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Review| Volume 23, ISSUE 7, P1057-1070, July 2015

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Mechanics and biology in intervertebral disc degeneration: a vicious circle

Open ArchivePublished:March 27, 2015DOI:https://doi.org/10.1016/j.joca.2015.03.028

      Summary

      Intervertebral disc degeneration is a major cause of low back pain. Despite its long history and large socio-economical impact in western societies, the initiation and progress of disc degeneration is not well understood and a generic disease model is lacking. In literature, mechanics and biology have both been implicated as the predominant inductive cause; here we argue that they are interconnected and amplify each other. This view is supported by the growing awareness that cellular physiology is strongly affected by mechanical loading. We propose a vicious circle of mechanical overloading, catabolic cell response, and degeneration of the water-binding extracellular matrix. Rather than simplifying the disease, the model illustrates the complexity of disc degeneration, because all factors are interrelated. It may however solve some of the controversy in the field, because the vicious circle can be entered at any point, eventually leading to the same pathology. The proposed disease model explains the comparable efficacy of very different animal models of disc degeneration, but also helps to consider the consequences of therapeutic interventions, either at the cellular, material or mechanical level.

      Keywords

      Introduction

      Low back pain is a top-3 cause of disability in developed countries, and the number of people affected is increasing worldwide
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      . Nevertheless, neither age nor genetic make-up can be remedied; therefore, it is more relevant to look at what underlying processes are involved in order to halt or reverse intervertebral disc degeneration.
      In this paper, we present a contemporary disease model of intervertebral disc degeneration. While this model can not explain low back pain, the development of a disease model is essential in identifying lapses in knowledge and development of therapies for associated intervertebral disc degeneration. Our disease model is based on the changes that occur in the nucleus pulposus, and is in the form of a positive feedback loop involving cells, extracellular matrix, and biomechanics (Fig. 1). Novel in this model are the mechanobiological cues that close the loop from biomechanics to cells, and involve a shift from hydrostatic stress to shear stress in the nucleus pulposus. In order to demonstrate that most common risk factors for developing intervertebral disc degeneration can initiate the positive feedback loop, we additionally apply the interactions in this model to human epidemiology, and observations in the different animal models for disc degeneration. The deliberation of the model will be preceded by a short introduction to the functional anatomy of the intervertebral disc and the changes of structures with degeneration.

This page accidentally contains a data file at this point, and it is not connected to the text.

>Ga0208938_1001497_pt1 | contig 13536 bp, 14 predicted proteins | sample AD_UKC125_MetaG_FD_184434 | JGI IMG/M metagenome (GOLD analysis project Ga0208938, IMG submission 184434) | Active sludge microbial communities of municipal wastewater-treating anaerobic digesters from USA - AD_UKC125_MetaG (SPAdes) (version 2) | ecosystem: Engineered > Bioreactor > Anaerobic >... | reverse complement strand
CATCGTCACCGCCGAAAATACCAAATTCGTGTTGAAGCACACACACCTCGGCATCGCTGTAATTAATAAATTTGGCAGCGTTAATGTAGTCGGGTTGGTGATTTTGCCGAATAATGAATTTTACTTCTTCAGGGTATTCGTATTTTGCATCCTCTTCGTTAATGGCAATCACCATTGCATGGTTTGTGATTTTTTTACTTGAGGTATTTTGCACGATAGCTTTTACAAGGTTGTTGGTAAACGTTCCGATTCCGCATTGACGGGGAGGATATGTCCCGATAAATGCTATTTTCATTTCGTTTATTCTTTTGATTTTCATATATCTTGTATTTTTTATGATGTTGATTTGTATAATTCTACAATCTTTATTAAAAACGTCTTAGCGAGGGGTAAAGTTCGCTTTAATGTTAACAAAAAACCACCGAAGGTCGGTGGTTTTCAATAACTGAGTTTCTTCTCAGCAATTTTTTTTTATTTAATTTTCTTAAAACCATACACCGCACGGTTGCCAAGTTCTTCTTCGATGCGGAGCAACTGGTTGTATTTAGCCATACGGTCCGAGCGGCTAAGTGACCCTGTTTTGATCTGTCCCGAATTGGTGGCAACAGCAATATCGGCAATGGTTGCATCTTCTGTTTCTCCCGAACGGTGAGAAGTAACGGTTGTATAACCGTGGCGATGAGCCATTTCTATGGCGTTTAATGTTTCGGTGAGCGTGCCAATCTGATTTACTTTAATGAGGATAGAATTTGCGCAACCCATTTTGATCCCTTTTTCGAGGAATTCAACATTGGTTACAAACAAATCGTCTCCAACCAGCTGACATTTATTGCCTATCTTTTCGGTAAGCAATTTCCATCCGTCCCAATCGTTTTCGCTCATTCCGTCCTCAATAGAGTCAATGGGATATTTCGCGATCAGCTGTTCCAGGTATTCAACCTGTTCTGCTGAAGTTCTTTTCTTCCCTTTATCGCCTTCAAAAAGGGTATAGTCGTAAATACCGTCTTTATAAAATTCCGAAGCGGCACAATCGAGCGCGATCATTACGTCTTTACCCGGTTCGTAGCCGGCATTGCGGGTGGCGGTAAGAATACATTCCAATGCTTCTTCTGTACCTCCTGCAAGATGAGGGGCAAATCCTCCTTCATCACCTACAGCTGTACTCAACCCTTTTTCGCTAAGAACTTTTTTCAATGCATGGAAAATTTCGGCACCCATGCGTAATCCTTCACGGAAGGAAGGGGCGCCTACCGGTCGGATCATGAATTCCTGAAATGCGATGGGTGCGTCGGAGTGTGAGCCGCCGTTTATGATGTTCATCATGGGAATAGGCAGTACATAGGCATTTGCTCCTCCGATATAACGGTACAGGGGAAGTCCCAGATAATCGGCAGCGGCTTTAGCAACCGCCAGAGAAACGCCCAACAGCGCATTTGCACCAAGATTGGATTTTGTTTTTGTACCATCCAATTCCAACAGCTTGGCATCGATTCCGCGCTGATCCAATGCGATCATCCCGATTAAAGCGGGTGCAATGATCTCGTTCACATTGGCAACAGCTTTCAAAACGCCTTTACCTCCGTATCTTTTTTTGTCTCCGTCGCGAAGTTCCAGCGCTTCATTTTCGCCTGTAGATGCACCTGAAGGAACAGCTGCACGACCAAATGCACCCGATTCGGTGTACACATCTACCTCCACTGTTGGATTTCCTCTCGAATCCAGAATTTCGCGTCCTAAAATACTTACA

Figure thumbnail gr1
      Fig. 1Concept of the degenerative circle of intervertebral disc degeneration.

      The intervertebral disc and its anatomical structures in health and degeneration

      Intervertebral discs are embedded between the vertebrae and provide flexibility to the spine. They consist of three anatomical parts: the nucleus pulposus, the annulus fibrosus, and the cartilaginous endplates. The nucleus is the core of the intervertebral disc, and is surrounded by the lamellae of the annulus fibrosus. Cranially and caudally the endplates limit the intervertebral disc, and form the anchoring into the vertebral bodies. Discus degeneration is associated with changes in all these anatomical structures. These alterations have been extensively reviewed in numerous papers
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      The human lumbar intervertebral disc: evidence for changes in the biosynthesis and denaturation of the extracellular matrix with growth, maturation, ageing, and degeneration.
      , hence only short summary of the nucleus', annulus' and endplates' structure in a normal and a degenerated intervertebral disc will be provided.
      A healthy nucleus pulposus is a gel-like, highly hydrated tissue, rich in proteoglycans
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      . The healthy nucleus pulposus generates an intradiscal pressure which separates the two vertebrae, tensions the annulus fibrosus, and distributes pressure evenly over the two adjacent endplates
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      . A degenerated nucleus pulposus is an unorganized fibrous tissue which has largely lost its capacity to bind water under compression
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      The structure and degradation of aggrecan in human intervertebral disc.
      . Therefore, the pressure in the nucleus pulposus is dwindling
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      , and disc height is lost
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      Change of disc height, radial disc bulge, and intradiscal pressure from discectomy. An in vitro investigation on human lumbar discs.